The arrested were then charged with breaches of Article 188 of the Criminal Code (“contraband”), with the traditional added spice of breaches of Article 174 – laundering of profits. The prosecution’s argument was that the company had declared the polystyrene on importation as “polymer”. That is not in fact a lie, since polystyrene is indeed a polymer. However, the import duty on polymers is lower than on actual polystyrene. The company had bent some words to its advantage.
And that is how Roshchin and company found themselves in the dock, accused of defrauding the state of 126 million roubles.
I do not wish here to go into detail as to whether a crime took place or not. What strikes me as the evident truth is that Roshchin was just a businessman trying to engage in business as best he could in a country such as ours. He did not kill anyone, rape anyone or torture anyone. It also strikes me that the court displayed deliberate and groundless savagery in its sentence. (Roshchin has three young children). One can only guess at the reason for this savagery.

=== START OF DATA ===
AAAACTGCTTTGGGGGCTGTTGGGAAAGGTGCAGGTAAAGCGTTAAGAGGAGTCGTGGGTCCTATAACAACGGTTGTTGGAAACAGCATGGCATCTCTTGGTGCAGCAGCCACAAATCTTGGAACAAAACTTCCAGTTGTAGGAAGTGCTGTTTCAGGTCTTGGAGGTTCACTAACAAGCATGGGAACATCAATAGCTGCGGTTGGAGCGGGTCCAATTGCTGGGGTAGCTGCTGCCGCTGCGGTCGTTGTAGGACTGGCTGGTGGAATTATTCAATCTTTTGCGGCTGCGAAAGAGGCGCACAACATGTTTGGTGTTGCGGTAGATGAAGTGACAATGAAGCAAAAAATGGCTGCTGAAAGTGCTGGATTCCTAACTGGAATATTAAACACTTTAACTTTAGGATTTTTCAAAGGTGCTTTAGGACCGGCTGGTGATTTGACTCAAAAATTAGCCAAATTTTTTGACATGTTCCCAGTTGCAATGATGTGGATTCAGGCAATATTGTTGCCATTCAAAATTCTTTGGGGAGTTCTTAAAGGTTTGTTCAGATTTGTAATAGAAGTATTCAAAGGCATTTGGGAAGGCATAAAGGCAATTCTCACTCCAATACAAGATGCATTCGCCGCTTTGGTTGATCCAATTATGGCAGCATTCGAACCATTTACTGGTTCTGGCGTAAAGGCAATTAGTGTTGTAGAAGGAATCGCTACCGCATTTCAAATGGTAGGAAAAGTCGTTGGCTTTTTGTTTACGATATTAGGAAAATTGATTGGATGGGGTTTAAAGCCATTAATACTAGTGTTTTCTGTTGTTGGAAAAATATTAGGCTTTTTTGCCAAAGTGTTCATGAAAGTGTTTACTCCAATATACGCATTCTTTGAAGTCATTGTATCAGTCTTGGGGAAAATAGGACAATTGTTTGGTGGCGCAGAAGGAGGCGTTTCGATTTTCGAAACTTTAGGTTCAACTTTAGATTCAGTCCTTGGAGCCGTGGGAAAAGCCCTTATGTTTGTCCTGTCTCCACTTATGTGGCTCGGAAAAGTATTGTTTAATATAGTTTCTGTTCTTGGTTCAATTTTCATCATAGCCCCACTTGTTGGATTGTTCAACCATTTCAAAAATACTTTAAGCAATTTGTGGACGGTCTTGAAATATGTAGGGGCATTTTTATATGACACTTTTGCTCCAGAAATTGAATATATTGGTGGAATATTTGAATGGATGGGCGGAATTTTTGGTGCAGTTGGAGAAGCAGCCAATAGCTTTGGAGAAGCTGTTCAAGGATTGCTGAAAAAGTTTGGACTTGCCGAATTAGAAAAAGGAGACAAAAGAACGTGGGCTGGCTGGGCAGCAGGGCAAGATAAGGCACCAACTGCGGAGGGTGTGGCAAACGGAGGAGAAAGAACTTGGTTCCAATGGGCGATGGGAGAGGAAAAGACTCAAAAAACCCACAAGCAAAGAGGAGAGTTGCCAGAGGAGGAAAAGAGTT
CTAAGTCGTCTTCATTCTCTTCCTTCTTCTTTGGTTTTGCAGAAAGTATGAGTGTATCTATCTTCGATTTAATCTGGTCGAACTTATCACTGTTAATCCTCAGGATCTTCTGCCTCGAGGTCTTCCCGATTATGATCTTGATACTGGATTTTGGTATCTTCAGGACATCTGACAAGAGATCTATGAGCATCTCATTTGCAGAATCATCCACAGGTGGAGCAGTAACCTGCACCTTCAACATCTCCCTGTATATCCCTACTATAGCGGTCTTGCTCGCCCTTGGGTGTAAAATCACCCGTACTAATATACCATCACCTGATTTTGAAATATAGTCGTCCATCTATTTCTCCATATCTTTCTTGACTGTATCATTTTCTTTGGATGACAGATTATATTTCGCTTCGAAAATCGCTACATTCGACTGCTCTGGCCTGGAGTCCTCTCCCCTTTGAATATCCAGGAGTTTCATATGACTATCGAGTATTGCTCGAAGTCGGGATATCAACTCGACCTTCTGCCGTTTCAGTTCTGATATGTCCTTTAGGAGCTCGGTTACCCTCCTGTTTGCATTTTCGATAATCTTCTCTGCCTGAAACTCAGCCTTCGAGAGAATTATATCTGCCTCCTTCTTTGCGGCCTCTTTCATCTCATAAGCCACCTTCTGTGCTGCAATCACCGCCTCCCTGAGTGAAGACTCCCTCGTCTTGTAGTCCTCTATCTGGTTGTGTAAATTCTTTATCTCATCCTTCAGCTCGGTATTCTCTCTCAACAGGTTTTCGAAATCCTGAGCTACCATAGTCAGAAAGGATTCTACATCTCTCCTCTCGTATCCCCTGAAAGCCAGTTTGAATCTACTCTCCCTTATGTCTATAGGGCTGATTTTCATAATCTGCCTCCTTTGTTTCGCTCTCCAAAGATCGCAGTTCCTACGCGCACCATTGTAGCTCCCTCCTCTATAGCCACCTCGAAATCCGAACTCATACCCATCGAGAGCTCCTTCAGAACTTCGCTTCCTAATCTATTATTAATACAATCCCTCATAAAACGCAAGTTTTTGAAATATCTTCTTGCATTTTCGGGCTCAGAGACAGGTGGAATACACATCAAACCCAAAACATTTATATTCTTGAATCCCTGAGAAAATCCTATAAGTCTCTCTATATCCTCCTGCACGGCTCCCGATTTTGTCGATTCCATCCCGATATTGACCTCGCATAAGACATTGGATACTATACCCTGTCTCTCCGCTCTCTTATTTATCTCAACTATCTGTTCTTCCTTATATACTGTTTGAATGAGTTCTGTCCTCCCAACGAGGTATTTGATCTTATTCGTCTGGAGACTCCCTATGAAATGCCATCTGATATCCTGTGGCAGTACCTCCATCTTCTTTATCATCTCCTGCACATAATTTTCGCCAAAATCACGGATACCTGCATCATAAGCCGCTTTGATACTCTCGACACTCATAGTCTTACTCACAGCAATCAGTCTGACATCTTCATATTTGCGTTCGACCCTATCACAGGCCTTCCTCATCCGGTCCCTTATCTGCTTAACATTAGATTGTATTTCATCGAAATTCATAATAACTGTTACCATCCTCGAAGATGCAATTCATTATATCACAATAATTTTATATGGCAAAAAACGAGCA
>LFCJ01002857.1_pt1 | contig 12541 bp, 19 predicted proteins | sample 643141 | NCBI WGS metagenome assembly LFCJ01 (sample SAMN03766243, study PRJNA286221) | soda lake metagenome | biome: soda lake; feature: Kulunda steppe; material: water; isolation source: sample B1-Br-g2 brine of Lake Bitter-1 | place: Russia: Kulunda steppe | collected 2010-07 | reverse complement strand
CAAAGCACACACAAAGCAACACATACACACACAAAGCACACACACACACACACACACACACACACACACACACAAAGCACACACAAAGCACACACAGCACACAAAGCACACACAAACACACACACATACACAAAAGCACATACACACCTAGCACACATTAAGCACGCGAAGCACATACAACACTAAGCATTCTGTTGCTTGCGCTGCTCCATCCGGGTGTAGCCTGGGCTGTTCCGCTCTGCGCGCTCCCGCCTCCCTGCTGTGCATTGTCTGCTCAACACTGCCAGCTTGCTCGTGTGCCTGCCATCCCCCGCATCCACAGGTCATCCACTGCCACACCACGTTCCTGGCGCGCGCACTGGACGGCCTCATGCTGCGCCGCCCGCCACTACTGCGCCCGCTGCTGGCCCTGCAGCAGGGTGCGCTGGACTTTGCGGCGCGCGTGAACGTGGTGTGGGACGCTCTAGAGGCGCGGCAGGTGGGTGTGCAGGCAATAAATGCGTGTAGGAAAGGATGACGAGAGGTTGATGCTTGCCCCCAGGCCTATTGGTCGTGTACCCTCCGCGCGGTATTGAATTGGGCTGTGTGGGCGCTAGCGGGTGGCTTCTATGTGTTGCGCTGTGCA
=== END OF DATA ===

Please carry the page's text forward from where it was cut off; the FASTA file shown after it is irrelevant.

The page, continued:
I furthermore do not think that the prosecution made any efforts to establish truth in the matter. How else can one explain the mindboggling determination not to apply Article 194 – evasion of customs dues – and go for the article on contraband? Perhaps the prosecution preferred the article it chose because the maximum punishment provided for under Article 194 is 5 years while Article 188 allows for up to 12 years?